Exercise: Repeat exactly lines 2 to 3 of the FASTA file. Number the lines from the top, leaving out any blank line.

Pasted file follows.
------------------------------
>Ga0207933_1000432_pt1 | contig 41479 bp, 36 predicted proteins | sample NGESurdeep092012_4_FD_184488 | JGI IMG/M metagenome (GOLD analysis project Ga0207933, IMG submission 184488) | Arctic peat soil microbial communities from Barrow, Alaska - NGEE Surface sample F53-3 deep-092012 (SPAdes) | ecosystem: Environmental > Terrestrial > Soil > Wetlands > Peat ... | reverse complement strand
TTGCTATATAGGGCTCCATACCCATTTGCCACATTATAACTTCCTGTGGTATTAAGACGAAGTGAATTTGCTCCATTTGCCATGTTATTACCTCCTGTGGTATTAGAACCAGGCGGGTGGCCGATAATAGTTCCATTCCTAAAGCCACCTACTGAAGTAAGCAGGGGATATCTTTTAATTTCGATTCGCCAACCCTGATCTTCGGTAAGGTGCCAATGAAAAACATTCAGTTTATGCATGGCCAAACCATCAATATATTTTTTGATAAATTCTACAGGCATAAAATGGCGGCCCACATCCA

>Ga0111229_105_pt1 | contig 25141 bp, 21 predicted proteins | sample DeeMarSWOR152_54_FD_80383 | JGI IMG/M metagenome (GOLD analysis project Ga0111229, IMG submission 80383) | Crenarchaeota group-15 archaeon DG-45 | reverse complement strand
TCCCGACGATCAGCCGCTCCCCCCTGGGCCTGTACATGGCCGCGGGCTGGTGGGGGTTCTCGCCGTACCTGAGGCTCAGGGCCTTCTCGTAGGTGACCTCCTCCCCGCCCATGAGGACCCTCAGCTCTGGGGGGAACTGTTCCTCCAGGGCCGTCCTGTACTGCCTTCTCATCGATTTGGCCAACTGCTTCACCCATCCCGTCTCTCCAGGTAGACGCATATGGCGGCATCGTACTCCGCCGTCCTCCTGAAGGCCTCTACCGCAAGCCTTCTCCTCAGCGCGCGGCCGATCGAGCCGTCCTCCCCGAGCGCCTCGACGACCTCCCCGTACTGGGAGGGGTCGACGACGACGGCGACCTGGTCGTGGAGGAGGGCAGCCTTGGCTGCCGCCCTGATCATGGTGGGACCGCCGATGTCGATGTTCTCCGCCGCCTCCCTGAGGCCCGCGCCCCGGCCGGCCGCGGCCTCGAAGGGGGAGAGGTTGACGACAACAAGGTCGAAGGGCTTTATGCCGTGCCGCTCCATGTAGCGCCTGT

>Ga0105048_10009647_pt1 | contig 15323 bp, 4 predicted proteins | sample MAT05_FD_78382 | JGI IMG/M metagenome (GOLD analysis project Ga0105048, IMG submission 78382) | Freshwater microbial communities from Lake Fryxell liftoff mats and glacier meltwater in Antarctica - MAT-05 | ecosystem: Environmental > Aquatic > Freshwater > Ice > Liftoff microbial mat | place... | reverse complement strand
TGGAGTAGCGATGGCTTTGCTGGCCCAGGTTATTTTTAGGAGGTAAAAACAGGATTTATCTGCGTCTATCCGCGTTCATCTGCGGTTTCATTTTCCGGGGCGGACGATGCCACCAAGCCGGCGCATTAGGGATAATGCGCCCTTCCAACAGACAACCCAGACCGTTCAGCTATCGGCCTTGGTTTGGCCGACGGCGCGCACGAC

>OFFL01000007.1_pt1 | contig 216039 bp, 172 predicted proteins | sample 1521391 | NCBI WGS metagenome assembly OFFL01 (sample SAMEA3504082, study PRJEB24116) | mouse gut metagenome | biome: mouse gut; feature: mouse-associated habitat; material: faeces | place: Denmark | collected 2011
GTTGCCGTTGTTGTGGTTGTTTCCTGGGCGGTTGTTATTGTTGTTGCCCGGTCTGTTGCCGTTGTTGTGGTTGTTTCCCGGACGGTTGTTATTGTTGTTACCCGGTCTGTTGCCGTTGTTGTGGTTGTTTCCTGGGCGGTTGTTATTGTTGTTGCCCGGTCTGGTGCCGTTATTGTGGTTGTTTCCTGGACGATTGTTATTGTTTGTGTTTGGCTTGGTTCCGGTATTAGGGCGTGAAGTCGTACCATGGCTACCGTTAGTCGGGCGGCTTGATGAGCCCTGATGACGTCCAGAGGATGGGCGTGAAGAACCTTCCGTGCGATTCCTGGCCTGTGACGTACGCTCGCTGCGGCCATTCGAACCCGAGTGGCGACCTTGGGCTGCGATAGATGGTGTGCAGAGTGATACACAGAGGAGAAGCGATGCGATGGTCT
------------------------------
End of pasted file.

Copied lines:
TTGCTATATAGGGCTCCATACCCATTTGCCACATTATAACTTCCTGTGGTATTAAGACGAAGTGAATTTGCTCCATTTGCCATGTTATTACCTCCTGTGGTATTAGAACCAGGCGGGTGGCCGATAATAGTTCCATTCCTAAAGCCACCTACTGAAGTAAGCAGGGGATATCTTTTAATTTCGATTCGCCAACCCTGATCTTCGGTAAGGTGCCAATGAAAAACATTCAGTTTATGCATGGCCAAACCATCAATATATTTTTTGATAAATTCTACAGGCATAAAATGGCGGCCCACATCCA

>Ga0111229_105_pt1 | contig 25141 bp, 21 predicted proteins | sample DeeMarSWOR152_54_FD_80383 | JGI IMG/M metagenome (GOLD analysis project Ga0111229, IMG submission 80383) | Crenarchaeota group-15 archaeon DG-45 | reverse complement strand